44/365

20140213-215156.jpgA portrait of my daughter every day in 2014

Every night after she’s asleep I watch her on the iPad or phone, inevitably she wakes, needs more comfort and milk and is back to dream land. There’s a box we always check on the questionnaire at the cardiologists office. It reads “restless sleeper”. In our world that translates to “sleeps well only when mama and papa are near”.

It’s still CHD Awareness Week, so I thought I would ramble a bit…

I just finished reading Walk on Water, by Michael Ruhlman and the wheels it has begun turning in my brain have not stopped. The book follows Roger Mee, a pediatric caridiothorasic surgeon at the top of his field(now retired). He operates on the most difficult cases, almost always neonates,and has amazing outcomes.

This book is intense. There’s the obvious reasons, these are the most complex cases. Some of the babies die. Reading about the infant who finally took his first breaths only once he had been removed from life support was heart wrenching. But it’s also intense in its density, trying to understand descriptions of open heart surgical repair is at times beyond my comprehension.

Despite all of that, I found this book fascinating. I couldn’t put it down. There’s something about the doctors and nurses who save kids lives that captivates me. I found myself wondering about them while we stayed in the hospital. I built them up to almost god like figures in my head. Yet they are all still human, holding a child’s life in their hands, and can fall prey to their own humanity and make a mistake.

The author repeatedly questions why all complex issues aren’t immediately sent to Mee. Why when other surgeons know he’s out there, do they operate anyway and only refer out as a last resort, after their own failed attempts. He talks about the fact that there are only a handful of surgeons of this caliber, yet babies and children everywhere are operated on by the mediocre every day. Having one of these children I can’t help but wonder. And start googling “pediatric surgical outcomes”. My brain goes into research mode when it’s time to cope, when there’s a question or an unknown.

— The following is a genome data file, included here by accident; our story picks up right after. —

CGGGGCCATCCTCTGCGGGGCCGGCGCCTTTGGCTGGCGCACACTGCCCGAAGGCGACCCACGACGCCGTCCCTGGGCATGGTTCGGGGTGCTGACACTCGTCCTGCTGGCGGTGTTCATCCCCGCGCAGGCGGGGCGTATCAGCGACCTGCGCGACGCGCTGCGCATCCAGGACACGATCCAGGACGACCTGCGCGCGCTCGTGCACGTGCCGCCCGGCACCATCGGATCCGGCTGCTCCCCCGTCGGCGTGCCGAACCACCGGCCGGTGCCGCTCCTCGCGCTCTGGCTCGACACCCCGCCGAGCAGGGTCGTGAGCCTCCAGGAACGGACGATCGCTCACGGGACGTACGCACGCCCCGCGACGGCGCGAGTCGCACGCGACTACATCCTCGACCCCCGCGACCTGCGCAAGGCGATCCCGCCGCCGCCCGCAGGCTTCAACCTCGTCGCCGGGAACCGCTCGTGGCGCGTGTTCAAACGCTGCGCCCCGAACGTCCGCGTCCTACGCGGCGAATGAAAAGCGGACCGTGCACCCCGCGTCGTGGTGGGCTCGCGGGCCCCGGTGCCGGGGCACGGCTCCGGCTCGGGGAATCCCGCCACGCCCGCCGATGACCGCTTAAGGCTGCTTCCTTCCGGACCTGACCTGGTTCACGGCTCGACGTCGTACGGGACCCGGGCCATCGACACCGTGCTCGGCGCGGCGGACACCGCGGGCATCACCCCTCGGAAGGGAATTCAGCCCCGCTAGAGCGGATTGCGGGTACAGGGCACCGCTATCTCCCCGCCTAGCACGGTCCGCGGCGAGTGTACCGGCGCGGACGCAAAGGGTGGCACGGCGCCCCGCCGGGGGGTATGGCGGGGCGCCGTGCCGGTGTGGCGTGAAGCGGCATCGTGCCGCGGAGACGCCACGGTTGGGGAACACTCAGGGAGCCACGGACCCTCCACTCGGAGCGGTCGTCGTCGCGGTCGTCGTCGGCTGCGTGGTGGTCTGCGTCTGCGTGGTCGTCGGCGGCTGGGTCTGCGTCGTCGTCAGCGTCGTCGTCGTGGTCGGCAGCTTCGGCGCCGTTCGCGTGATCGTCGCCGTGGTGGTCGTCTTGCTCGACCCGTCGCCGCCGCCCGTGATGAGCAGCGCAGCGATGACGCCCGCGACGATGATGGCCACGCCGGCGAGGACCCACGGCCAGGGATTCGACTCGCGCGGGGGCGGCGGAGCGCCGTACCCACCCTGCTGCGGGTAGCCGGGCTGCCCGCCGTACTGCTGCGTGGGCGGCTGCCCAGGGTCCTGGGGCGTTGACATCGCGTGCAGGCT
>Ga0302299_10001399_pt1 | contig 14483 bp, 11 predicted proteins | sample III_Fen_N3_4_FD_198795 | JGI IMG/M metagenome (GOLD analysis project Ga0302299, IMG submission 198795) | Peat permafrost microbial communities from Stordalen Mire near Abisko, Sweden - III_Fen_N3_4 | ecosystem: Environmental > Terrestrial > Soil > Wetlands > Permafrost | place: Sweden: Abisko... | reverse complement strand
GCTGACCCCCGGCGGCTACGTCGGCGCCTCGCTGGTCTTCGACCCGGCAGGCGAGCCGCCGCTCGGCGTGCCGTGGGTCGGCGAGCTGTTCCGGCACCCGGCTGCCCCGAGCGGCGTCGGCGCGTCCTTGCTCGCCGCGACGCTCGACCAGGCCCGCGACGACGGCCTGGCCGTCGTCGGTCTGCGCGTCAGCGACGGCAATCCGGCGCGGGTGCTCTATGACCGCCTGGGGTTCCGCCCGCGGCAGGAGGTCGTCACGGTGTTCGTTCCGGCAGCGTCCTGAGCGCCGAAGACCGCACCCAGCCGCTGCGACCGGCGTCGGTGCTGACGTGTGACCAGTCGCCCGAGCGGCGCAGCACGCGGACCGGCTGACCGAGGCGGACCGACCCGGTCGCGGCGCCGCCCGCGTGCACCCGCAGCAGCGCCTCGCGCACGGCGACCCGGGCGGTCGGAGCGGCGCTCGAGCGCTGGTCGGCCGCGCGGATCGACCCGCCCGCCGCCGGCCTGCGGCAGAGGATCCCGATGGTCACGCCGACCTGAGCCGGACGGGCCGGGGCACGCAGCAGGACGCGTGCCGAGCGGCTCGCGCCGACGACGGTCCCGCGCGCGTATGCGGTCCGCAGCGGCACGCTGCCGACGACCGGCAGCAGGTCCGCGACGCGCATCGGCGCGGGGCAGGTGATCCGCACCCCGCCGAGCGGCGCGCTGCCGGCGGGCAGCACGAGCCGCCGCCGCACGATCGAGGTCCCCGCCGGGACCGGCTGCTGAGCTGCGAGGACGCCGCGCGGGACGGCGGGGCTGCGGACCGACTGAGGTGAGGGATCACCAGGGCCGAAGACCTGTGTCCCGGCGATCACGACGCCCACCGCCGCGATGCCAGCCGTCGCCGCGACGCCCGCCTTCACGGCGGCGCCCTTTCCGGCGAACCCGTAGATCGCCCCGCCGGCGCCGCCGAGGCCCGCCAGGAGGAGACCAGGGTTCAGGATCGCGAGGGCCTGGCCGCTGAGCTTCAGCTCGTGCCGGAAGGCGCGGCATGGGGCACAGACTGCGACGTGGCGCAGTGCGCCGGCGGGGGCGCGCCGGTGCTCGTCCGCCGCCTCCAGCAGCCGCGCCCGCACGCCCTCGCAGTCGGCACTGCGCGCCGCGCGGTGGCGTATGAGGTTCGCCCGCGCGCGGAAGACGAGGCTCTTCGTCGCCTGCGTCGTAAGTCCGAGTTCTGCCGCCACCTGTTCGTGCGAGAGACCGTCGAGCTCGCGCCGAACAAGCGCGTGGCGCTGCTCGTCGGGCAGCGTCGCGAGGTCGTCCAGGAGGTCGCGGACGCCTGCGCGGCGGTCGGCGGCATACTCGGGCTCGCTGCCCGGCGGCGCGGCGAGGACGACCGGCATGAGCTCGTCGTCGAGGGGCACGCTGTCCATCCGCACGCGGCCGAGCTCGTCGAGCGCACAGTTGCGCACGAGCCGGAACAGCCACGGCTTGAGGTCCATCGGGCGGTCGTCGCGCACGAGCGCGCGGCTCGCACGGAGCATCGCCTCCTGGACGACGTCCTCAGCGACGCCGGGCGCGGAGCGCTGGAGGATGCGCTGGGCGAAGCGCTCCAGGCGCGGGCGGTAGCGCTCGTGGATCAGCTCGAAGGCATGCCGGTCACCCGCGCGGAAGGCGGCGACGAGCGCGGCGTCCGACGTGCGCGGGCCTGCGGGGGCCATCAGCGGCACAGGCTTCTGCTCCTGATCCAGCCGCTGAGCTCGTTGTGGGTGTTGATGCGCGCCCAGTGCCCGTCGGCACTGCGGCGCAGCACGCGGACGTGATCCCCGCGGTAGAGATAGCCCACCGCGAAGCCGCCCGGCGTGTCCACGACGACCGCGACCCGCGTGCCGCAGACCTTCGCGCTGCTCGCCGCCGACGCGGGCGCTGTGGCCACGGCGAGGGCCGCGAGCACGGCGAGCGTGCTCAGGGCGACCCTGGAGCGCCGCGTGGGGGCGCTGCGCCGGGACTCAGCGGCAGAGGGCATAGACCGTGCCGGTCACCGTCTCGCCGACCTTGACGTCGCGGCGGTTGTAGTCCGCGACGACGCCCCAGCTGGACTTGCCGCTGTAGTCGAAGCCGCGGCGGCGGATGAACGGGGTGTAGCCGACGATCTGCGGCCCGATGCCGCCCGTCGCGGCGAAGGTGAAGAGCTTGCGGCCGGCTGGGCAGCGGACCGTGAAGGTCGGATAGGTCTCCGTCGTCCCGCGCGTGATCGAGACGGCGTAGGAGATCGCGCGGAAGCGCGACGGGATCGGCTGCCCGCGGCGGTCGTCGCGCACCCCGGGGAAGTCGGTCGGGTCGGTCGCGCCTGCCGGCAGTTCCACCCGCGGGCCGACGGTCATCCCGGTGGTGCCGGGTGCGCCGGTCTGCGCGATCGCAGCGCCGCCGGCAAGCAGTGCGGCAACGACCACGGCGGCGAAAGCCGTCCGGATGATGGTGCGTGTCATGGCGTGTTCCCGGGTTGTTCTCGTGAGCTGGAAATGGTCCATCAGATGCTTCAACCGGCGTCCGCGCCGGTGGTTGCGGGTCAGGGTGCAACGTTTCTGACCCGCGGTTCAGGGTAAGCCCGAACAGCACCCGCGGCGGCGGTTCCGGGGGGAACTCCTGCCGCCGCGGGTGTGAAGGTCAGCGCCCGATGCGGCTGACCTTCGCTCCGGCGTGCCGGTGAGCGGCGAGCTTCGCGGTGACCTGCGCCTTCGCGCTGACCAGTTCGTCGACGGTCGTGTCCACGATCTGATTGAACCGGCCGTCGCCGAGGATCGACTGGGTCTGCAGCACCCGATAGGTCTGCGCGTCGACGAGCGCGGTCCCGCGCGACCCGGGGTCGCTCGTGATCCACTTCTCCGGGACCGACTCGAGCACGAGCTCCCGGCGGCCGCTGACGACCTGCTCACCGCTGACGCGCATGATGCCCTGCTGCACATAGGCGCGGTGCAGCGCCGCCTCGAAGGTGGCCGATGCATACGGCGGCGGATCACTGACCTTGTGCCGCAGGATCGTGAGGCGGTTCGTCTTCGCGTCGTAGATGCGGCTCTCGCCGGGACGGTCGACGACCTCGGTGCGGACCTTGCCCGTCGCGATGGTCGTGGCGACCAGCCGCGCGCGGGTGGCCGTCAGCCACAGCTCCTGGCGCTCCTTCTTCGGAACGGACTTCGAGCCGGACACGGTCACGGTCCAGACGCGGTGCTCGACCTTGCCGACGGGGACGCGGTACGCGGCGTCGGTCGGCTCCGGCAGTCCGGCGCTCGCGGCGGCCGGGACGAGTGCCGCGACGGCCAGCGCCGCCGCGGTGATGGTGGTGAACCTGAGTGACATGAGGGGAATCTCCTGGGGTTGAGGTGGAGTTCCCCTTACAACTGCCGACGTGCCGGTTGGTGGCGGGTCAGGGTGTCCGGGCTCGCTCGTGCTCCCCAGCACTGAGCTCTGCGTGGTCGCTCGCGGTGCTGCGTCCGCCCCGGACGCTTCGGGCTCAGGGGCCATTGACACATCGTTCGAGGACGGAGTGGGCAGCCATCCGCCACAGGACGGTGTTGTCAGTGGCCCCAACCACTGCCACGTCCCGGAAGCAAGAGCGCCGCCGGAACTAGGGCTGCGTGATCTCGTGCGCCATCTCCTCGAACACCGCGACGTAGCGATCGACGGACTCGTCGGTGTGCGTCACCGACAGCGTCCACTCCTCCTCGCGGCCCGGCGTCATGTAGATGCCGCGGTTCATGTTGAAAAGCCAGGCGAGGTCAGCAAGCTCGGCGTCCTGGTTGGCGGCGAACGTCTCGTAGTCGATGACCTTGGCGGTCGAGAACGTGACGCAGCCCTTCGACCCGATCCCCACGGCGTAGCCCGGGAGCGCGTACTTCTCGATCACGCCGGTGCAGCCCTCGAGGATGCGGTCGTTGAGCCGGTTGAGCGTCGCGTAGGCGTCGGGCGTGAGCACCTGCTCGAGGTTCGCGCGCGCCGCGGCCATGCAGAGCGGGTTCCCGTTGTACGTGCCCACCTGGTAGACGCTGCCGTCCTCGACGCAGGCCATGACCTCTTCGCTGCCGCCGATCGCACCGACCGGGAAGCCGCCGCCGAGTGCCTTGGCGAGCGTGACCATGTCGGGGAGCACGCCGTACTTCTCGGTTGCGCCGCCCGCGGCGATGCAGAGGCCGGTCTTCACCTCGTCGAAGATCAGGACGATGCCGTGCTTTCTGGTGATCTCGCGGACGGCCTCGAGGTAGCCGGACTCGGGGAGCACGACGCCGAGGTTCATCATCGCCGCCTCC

But that’s just it. It is unknown. She may be 20 years old before she has surgery, and by then who knows what technology will bring us. Are procedures without risk in our future? We get our medical tricorder in the mail sometime next month, something I have been eagerly awaiting for over a year now. Science and medicine. Two things I never thought I would be fascinated and passionate about.

Disclaimer: this book was amazing, but if you’re a worrier it’s not for you. It was highly informative, captivating and well written. I can see how it might also be slightly terrifying for some heart moms.

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One thought on “44/365

  1. You know what I love about this photo? (Besides the obvious sleeping baby)? The dog, curled up in the dog bed, next to the table the IPad is on.

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